Troy FBS7732--SF1616SF16QF16
Wofford Southern 10961--SFQF16QF16QFQFQF16
Middle Tennessee FBS7761--SFQFQFQFQFQF16
Weber State Big Sky 10951--QF16QF16QFQFSF1616
Western Illinois Big South–OVC 111041--161616QFSF16QFQF1616
Maine Coastal 8841--1616QFQF16QF16SF
Tennessee State Big South–OVC 6631--QFSFQF161616
Rhode Island Coastal 3331--QFSFQF
Jackson State SWAC 121221--SFQF12121616161616161616
Northwestern State Southland 6621--QF16SF161616
Murray State MVFC 5521--SF1616QF16
South Carolina State MEAC 6421--SFQF1616
Samford Southern 6321--SF16QF
Grambling State SWAC 3311--SF1216
Albany Coastal 3211--16SF
Incarnate Word Southland 3211--16SF
UCF FBS2211--SF16
' Texas State FBS2211--SF16
Florida Atlantic FBS1111--SF
Eastern Illinois Big South–OVC 16144---QF12QFQF161616161616161616QF
Holy Cross Patriot 652---QF161616QF
Boston University no team552---12QF12QF16
Hofstra no team552---1616QFQF16
Coastal Carolina FBS642---1616QFQF
Kennesaw State FBS442---QFQF1616
Indiana State MVFC 332---QFQF16
East Tennessee State Southern 322---QFQF
Nicholls Southland 751---QF16161616
The Citadel Southern 551---1616QF1616
Chattanooga Southern 551---12QF161616
Northern Arizona Big Sky 641---161616QF
Fordham Patriot 641---QF161616
North Carolina A&T Coastal 541---1616QF16
Southeastern Louisiana Southland 541---QF161616
North Texas FBS441---QF161616
Sacramento State Big Sky 441---1616QF16
Missouri State MVFC 431---QF1616
Cal Poly Big Sky 431---QF1616
Alcorn State SWAC 331---QF1616
North Dakota MVFC 521---16QF
South Dakota MVFC 321---16QF
Old Dominion FBS221---16QF
Charleston Southern Big South–OVC 211---QF
UC Davis Big Sky 211---QF
Austin Peay UAC 211---QF
UConn FBS111---QF
Hampton Coastal 55----1616161616
Central Arkansas UAC 55----1616161616
Bethune–Cookman SWAC 53----161616
Lafayette Patriot 53----161616
Stony Brook Coastal 43----161616
San Diego Pioneer 52----1616
Southeast Missouri State Big South–OVC 42----1616
Monmouth Coastal 32----1616
Portland State Big Sky 22----1616
UT Martin Big South–OVC 22----1616
Elon Coastal 41----16
Sacred Heart Northeast 41----16
Southern Utah UAC 31----16
Davidson Pioneer 31----16
Duquesne Northeast 31----16
Gardner–Webb Big South–OVC 21----16
Mississippi Valley State SWAC 11----12
Akron FBS11----12
Howard MEAC 11----16
Northeastern no team11----16
Delaware State MEAC 11----16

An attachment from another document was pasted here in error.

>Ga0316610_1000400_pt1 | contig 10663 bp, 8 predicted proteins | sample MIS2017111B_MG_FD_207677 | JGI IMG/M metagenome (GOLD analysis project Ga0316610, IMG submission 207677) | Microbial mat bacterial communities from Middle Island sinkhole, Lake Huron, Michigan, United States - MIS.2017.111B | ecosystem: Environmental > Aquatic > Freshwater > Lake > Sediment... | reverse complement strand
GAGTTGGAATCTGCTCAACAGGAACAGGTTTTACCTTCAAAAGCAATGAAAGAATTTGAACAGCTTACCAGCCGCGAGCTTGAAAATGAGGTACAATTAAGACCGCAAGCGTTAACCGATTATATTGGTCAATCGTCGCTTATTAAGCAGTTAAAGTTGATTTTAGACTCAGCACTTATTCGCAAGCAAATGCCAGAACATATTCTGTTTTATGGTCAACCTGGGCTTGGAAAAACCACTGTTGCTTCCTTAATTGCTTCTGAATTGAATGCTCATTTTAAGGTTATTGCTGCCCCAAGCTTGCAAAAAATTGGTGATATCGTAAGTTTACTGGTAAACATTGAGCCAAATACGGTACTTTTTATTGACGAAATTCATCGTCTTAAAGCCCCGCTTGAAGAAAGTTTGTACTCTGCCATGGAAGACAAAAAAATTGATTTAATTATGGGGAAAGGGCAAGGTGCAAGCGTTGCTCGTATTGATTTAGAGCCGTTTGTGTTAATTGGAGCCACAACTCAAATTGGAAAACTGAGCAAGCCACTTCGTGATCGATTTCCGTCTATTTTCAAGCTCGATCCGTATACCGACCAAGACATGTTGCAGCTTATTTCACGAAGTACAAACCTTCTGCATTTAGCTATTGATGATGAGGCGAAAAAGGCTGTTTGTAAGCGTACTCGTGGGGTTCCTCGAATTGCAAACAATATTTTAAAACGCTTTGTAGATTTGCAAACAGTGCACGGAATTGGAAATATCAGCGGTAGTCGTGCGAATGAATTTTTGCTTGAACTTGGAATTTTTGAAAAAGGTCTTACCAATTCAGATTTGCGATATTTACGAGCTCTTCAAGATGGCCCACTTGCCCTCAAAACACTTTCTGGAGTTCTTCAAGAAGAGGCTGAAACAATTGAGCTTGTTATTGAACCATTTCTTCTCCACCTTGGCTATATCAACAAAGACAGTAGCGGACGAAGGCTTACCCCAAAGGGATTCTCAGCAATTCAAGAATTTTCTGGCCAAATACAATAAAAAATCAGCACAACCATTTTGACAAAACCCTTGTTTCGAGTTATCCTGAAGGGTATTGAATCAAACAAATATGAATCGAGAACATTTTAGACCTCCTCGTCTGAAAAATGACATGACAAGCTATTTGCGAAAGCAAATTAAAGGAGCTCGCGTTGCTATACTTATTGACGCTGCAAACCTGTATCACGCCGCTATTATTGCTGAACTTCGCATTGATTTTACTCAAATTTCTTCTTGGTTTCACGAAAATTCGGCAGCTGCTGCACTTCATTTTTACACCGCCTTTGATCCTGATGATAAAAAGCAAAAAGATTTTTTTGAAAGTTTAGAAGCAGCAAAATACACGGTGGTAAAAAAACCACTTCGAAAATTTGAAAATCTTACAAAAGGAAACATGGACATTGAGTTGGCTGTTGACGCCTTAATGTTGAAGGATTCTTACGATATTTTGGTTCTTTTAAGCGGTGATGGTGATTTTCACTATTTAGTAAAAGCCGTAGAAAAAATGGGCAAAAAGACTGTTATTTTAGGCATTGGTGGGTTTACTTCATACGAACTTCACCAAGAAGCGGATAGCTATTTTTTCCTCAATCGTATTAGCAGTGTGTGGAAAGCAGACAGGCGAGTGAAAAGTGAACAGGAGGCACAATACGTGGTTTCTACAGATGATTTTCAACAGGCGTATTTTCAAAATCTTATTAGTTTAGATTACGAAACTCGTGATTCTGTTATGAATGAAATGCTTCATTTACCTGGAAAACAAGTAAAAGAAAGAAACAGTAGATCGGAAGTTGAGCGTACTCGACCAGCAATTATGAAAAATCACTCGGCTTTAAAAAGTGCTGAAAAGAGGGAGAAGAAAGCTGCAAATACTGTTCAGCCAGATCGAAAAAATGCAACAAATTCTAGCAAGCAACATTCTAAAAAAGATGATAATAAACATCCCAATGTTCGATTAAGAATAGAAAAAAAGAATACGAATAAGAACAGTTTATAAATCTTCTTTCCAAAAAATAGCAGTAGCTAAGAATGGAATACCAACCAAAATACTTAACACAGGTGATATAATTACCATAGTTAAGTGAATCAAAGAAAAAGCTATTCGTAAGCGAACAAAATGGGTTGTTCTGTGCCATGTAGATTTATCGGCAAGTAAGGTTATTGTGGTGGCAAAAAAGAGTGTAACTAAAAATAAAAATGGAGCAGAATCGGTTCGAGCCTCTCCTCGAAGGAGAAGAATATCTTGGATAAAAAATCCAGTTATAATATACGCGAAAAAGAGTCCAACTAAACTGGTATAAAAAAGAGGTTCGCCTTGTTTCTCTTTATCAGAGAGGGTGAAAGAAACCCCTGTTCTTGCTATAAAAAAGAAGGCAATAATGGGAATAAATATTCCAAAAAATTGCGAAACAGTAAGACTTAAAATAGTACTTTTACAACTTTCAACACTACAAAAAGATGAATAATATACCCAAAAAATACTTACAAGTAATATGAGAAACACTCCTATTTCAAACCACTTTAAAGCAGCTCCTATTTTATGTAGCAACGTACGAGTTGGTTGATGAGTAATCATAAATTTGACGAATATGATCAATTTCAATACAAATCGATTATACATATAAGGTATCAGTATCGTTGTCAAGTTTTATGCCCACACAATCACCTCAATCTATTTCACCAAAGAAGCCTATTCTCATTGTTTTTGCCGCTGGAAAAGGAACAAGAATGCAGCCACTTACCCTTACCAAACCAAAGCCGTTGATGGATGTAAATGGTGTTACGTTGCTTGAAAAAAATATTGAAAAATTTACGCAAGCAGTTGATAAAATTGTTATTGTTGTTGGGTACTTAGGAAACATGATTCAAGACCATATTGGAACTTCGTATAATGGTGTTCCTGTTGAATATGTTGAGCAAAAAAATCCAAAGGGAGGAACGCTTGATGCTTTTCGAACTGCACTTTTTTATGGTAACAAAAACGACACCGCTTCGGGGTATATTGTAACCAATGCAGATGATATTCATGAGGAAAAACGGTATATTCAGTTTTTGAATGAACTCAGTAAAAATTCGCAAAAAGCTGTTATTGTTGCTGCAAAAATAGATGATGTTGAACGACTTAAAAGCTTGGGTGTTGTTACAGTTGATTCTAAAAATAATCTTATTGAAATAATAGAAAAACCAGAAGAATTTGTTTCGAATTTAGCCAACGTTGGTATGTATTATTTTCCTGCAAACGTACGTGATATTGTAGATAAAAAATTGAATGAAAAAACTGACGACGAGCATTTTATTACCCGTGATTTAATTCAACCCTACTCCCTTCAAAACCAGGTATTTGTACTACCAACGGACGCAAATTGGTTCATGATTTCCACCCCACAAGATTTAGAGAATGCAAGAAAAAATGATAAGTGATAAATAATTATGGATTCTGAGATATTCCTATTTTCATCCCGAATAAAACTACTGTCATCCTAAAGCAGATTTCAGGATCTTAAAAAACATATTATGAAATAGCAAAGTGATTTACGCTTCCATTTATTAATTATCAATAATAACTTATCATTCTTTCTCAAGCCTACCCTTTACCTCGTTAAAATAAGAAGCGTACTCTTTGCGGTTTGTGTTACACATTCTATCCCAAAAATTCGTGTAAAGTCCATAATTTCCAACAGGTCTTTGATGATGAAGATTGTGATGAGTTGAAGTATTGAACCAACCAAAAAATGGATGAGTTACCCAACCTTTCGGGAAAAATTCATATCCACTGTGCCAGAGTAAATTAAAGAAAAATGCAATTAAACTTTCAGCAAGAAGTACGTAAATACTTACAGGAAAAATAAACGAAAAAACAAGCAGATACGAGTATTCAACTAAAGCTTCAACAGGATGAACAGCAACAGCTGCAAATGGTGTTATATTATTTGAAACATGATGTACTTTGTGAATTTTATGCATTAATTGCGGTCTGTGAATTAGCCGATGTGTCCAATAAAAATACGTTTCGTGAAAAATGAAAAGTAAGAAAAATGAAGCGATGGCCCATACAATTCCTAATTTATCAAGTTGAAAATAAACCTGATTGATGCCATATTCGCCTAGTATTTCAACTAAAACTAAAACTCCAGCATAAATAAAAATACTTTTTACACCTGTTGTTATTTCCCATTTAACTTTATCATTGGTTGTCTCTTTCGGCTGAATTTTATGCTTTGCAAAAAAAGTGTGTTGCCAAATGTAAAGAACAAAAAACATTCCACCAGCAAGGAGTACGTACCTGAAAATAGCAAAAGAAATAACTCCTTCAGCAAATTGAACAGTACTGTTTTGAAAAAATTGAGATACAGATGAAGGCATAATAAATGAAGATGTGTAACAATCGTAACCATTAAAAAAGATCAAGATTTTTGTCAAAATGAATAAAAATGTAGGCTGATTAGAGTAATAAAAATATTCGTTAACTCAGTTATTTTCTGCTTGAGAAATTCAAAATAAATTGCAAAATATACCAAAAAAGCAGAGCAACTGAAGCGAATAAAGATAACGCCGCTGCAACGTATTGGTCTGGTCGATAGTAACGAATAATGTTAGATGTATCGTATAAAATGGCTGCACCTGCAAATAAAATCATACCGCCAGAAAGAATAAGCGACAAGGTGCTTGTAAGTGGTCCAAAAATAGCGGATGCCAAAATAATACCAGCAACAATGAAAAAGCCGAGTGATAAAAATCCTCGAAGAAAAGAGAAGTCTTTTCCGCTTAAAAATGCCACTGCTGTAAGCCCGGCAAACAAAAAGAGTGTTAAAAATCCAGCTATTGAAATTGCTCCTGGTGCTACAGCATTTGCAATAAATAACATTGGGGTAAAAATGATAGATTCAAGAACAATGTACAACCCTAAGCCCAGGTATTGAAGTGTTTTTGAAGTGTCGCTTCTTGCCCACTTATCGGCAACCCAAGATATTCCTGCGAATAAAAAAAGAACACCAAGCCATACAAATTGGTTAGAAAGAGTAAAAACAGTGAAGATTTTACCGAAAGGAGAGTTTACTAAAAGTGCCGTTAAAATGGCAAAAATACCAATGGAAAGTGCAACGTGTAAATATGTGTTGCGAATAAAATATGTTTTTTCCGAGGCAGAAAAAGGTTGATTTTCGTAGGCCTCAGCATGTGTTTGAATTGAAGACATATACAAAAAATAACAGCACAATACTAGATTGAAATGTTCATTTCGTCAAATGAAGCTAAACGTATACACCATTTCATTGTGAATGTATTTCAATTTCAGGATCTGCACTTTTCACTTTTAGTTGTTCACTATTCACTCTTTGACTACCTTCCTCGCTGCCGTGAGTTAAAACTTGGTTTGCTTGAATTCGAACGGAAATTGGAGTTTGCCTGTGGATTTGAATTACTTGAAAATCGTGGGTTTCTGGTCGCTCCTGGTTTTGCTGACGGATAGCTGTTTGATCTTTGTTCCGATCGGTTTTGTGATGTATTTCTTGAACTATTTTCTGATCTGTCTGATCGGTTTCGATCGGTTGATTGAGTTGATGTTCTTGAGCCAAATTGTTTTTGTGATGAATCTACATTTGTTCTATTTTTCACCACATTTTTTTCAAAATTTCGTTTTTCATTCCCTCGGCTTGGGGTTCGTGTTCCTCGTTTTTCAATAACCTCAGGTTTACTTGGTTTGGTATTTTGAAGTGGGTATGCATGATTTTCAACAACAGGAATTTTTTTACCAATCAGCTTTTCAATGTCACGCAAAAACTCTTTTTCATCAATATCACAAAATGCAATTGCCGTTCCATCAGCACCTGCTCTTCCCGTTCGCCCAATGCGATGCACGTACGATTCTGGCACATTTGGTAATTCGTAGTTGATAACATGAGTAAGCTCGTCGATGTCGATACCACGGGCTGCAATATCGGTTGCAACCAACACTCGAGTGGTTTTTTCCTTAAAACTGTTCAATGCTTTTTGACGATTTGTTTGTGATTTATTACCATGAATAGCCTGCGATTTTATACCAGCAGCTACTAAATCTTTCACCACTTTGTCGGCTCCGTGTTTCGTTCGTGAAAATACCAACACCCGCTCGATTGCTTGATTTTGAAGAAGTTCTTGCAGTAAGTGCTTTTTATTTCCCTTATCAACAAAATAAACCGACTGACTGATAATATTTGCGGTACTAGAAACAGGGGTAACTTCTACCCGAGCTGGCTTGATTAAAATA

Wagner Northeast 11----16
Liberty FBS11----16
VMI Southern 11----16
Mercer Southern 11----16
Saint Francis (PA) Northeast 2-----
Central Connecticut Northeast 2-----
Robert Morris Northeast 1-----
Norfolk State MEAC 1-----
Tennessee Tech Big South–OVC 1-----
Butler Pioneer 1-----
Morgan State MEAC 1-----
Dayton Pioneer 1-----
Lamar Southland 1-----
North Carolina Central MEAC 1-----
Drake Pioneer 1-----
SchoolConference#16QFSFCGCH 78 79 80 81 82 83 84 85 86 87 88 89 90 91 92 93 94 95 96 97 98 99 00 01 02 03 04 05 06 07 08 09 10 11 12 13 14 15 16 17 18 19 20 21 22 23

MVPs

Bo Levi Mitchell was MVP of the final for the 2010 season. Bo Levi Mitchell.JPG
Bo Levi Mitchell was MVP of the final for the 2010 season.

Since 2009, a Most Outstanding Player has been named for each final. [26]

SeasonPlayerTeamPosition
2009 Matt Szczur VillanovaWR
2010 Bo Levi Mitchell Eastern WashingtonQB
2011Travis BeckNorth Dakota StateLB
2012 Brock Jensen North Dakota StateQB
2013Brock JensenNorth Dakota StateQB
2014 Carson Wentz North Dakota StateQB
2015Carson WentzNorth Dakota StateQB
2016 Khalid Abdullah [27] James MadisonRB
2017 Easton Stick North Dakota StateQB
2018 Darrius Shepherd North Dakota StateWR
2019 Trey Lance North Dakota StateQB
2020Jequez EzzardSam HoustonWR
2021 Hunter Luepke North Dakota StateFB
2022 Mark Gronowski [28] South Dakota StateQB
2023Mark Gronowski [29] South Dakota StateQB

Note: starting with the 2010 season, the final game is played in the next calendar year.

Most appearances

The following table summarizes appearances in the final, by team, since the 1978 season, the first year of Division I-AA (the predecessor of FCS).

Updated through the January 2024 championship game (46 finals, 92 total appearances). Schools are listed by their current athletic brand names, which do not always match those used in a given season.

TeamRecordAppearances by season
GamesWLWin pct.WonLost
North Dakota State
10
91.9002011*, 2012*, 2013*, 2014*, 2015*, 2017*, 2018*, 2019*, 2021*2022*
Georgia Southern^
8
62.7501985, 1986, 1989, 1990, 1999, 20001988, 1998
Montana
8
26.2501995, 20011996, 2000, 2004, 2008, 2009, 2023*
Youngstown State
7
43.5711991, 1993, 1994, 19971992, 1999, 2016*
Marshall^
6
24.3331992, 19961987, 1991, 1993, 1995
James Madison^
4
22.5002004, 2016*2017*, 2019*
Eastern Kentucky
4
22.5001979, 19821980, 1981
Delaware
4
13.25020031982, 2007, 2010*
Appalachian State^
3
301.0002005, 2006, 2007
South Dakota State
3
21.6672022*, 2023*2020*
Furman
3
12.33319881985, 2001
Sam Houston^
3
12.3332020*2011*, 2012*
Massachusetts^
3
12.33319981978, 2006
Boise State^
2
11.50019801994
Eastern Washington
2